In cases where nothing stops the rafter-rattling screams, get the job over with quickly, in a matter-of-fact fashion, says Sacks. “It’s just a question of ‘I appreciate you hate this, but it has to be done.’” Soon enough, your kids will be old enough to shower solo — and you’ll have the hot water bills to prove it.
“Don’t tell your child, ‘The doctor is not going to hurt you,’” advises Leora Kuttner, clinical professor of paediatrics at the University of British Columbia in Vancouver. Why? The possibility of pain may never have crossed your kid’s mind, “but once it’s mentioned, the notion is planted.” And if your doctor does end up having to give your little one a shot or otherwise cause discomfort, it may take time to win back your child’s trust. Sacks prefers kids not know ahead of time if they’re going to get a vaccination. That way they don’t spend hours agonizing about the needle, and she has a better chance to observe them calmly interacting with mom or dad — which is an important part of accessing a child’s healthy development. And if you’re petrified of needles, get your partner or another family member to take your toddler in for shots.
“Make sure your child is well fed and rested because when kids are hungry, tired and bored, they can’t control themselves as well,” advises O’Brien. If possible, schedule appointments after nap time or first thing in the morning, and bring a few snacks and activities (keep a stash of stickers and dollar store finds for such occasions). Energetic kids may need to blow off some steam before they get to the waiting room — try walking around the block once you get to the office. Leave yourself a little extra time so you don’t feel rushed, and avoid squeezing an appointment between several errands. Call ahead to see whether your doctor is running on schedule.
A bottle of bubbles comes in handy during vaccinations, notes Kuttner — taking deep breaths and blowing out helps kids relax, and the glimmering globes distract attention from the needle.
Of course, a nine-year-old who needs blood drawn will probably die of embarrassment if you bring out the bubbles. If your school-aged child has to undergo an uncomfortable procedure, teach him to breathe slowly and deeply (in through the nose, out through the mouth) to ease anxiety.
If you can, switch to a same-sex physician if it will make your teen or tween more comfortable. “At a certain age, some boys want to switch to a male doctor, and girls to a female doctor,” says Sacks.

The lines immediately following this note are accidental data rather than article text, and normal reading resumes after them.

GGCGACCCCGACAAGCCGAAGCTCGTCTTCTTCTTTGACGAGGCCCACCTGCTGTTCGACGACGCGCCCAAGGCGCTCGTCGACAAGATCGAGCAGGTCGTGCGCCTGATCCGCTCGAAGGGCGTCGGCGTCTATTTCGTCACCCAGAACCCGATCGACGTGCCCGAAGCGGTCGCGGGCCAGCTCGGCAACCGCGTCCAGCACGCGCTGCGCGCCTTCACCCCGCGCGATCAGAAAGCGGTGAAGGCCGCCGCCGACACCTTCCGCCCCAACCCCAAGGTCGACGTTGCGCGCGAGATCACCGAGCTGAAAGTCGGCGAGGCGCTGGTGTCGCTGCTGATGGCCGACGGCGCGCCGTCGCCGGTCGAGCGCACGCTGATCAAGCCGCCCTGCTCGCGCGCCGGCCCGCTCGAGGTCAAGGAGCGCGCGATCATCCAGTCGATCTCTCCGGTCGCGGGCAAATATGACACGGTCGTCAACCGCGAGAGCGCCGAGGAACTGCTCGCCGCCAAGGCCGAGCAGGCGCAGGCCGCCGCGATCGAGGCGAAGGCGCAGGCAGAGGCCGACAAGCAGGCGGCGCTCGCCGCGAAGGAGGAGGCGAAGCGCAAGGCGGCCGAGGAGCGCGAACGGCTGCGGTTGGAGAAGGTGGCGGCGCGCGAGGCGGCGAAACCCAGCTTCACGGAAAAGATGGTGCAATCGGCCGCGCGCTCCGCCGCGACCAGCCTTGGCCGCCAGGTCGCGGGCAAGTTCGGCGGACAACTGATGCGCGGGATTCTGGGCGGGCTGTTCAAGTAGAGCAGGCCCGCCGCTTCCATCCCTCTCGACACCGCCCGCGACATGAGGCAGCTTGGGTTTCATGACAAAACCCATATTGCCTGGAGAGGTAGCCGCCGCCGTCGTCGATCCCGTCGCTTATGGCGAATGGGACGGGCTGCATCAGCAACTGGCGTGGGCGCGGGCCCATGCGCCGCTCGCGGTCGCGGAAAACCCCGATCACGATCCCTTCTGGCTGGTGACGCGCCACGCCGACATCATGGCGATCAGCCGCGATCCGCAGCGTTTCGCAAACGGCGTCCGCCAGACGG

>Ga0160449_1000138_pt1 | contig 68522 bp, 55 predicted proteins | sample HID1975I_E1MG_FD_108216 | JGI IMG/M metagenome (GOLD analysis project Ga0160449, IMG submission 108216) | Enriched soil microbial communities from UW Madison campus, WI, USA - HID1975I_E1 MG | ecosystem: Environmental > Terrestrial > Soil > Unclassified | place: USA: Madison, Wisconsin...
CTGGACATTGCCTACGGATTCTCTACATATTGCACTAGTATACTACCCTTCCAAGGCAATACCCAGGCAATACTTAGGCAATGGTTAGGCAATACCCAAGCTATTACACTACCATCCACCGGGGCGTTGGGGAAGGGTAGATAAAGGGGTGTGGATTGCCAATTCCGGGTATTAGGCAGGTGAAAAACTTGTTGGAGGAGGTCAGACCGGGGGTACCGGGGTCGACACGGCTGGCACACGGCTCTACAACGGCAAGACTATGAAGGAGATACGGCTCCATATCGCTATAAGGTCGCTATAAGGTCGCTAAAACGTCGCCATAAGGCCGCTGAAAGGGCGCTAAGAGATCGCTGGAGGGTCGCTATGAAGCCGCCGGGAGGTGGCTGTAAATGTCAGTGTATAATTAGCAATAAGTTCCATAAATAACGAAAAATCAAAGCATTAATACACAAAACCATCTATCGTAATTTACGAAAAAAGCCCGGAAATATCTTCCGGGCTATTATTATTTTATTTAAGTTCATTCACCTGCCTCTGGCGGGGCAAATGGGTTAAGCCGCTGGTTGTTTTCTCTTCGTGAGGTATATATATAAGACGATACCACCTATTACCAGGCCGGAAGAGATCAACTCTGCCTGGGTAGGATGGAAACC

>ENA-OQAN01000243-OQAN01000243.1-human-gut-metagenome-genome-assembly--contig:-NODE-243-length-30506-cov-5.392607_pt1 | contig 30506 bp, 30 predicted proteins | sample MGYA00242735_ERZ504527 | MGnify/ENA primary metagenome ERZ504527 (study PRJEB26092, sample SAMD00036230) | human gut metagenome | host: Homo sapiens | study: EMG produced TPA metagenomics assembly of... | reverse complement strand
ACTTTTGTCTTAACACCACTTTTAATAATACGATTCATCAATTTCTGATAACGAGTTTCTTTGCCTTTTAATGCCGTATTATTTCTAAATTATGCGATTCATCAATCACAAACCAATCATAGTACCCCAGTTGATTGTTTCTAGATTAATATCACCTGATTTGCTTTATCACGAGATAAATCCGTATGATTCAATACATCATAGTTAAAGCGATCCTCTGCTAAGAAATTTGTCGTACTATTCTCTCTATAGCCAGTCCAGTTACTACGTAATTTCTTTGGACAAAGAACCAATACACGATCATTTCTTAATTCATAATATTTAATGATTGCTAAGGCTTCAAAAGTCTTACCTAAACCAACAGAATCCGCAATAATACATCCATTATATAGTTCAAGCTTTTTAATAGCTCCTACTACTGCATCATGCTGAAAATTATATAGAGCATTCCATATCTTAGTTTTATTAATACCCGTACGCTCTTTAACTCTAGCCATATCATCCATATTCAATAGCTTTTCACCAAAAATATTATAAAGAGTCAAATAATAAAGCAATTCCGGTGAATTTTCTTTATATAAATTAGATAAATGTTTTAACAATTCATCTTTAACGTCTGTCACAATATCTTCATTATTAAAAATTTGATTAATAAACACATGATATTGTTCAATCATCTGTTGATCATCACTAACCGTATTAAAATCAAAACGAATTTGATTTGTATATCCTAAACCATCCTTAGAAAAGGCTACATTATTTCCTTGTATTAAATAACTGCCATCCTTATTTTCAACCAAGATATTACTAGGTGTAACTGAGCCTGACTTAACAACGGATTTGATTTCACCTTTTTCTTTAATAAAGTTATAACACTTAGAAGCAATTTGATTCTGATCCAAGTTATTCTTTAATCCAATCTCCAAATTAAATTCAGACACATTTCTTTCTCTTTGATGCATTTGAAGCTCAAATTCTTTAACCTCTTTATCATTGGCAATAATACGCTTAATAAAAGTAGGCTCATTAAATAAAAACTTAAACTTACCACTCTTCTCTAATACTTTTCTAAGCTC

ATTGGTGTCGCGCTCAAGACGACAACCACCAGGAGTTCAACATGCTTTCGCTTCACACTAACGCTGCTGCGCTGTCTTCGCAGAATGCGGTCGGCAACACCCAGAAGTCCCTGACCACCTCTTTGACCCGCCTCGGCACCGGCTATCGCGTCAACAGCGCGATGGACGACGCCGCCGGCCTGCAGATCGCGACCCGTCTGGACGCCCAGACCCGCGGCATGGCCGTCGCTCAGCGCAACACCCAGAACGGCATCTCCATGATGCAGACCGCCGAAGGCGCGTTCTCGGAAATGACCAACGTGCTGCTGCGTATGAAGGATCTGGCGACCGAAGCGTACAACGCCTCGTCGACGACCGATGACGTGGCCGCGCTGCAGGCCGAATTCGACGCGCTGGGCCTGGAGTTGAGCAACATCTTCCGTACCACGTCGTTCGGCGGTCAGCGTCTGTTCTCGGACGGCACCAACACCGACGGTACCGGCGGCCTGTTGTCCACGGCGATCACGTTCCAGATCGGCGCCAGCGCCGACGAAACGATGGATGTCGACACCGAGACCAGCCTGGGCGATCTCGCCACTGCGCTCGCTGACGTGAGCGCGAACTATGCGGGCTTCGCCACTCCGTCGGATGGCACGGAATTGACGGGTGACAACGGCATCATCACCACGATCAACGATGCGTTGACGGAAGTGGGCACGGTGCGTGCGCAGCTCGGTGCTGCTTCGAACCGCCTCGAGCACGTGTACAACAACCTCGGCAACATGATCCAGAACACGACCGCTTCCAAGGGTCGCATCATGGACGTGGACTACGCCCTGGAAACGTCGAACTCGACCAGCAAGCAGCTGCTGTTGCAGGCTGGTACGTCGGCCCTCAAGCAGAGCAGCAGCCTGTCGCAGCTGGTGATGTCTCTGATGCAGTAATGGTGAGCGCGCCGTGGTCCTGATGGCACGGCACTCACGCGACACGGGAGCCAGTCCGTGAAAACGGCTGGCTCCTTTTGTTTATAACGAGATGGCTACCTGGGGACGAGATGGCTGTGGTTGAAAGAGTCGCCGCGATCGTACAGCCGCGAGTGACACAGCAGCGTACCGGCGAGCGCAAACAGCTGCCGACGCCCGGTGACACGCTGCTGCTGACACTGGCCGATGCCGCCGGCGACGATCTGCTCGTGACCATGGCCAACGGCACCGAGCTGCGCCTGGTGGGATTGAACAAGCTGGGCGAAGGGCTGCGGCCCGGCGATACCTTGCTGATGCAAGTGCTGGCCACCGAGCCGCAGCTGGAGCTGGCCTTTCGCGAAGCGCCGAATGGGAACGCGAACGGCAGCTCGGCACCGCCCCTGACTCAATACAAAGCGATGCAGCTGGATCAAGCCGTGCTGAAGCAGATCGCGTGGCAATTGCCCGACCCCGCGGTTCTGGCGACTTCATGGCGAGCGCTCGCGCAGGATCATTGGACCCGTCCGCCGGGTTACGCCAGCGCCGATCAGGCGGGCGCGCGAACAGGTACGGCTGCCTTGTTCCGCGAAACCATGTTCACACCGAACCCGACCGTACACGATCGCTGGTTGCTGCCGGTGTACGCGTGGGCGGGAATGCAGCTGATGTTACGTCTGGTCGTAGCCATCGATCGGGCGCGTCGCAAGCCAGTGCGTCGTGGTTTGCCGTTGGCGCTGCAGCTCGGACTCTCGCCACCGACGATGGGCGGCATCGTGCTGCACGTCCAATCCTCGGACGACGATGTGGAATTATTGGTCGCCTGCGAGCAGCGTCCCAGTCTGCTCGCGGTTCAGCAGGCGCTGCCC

“It’s important for parents to select the right person for the job,” states Kuttner. “You have the right to ask the barber or hairdresser, ‘Do you have experience with this age group?’” You may even be able to find a salon that caters to kids by featuring carousel horses or cars in lieu of barber’s chairs.
Watching while a friend gets a trim can tame a toddler’s trepidation. Cut down on the time she has to sit still in the hairdresser’s chair by washing your child’s hair at home.
If you’re skilled with the scissors or clippers, or know someone who is, set up a salon at home. (Or find a stylist who does home visits — call kid-friendly salons and ask for a quote.) Turn it into a game — a preschooler can pretend to cut his doll’s mane while you man the shears. To keep boredom at bay, give your child a job such as catching the clippings (sprinkle them in the garden to keep animals away).
Babies are often too wiggly when they’re awake for mom or dad to safely snip tiny finger and toenails — try waiting until your little one naps. Use an emery board if you’re nervous about accidental cuts, or enlist another adult to do the deed while you feed your baby. If your toddler simply can’t sit still for more than a few seconds, divide the job into smaller units, and do one or two digits each day. (After a bath is the best time: Your child may be more relaxed, and nails will be soft and easier to cut.) You can also delegate the job to a preschooler: Show him how to file his own nails (though you may have to do touch-ups).
Pop in a favourite DVD and trim while your toddler watches. Or buckle her into her high chair and play “This little piggy.”
When Can Kids Take Over?
“Let kids take on as much as they can — they love to do that,” advises Today’s Parent columnist Kathy Lynn. When can kids be responsible for body upkeep? Of course, the answer depends in part on your child’s temperament and dexterity — but here are some general guidelines:
Filing with an emery board 3 to 4
Trimming nails 8 or 9
With supervision 4 or 5
Showering solo 6 or 7
Answering doctor’s questions 2 or 3
Going into exam room alone 12 or 13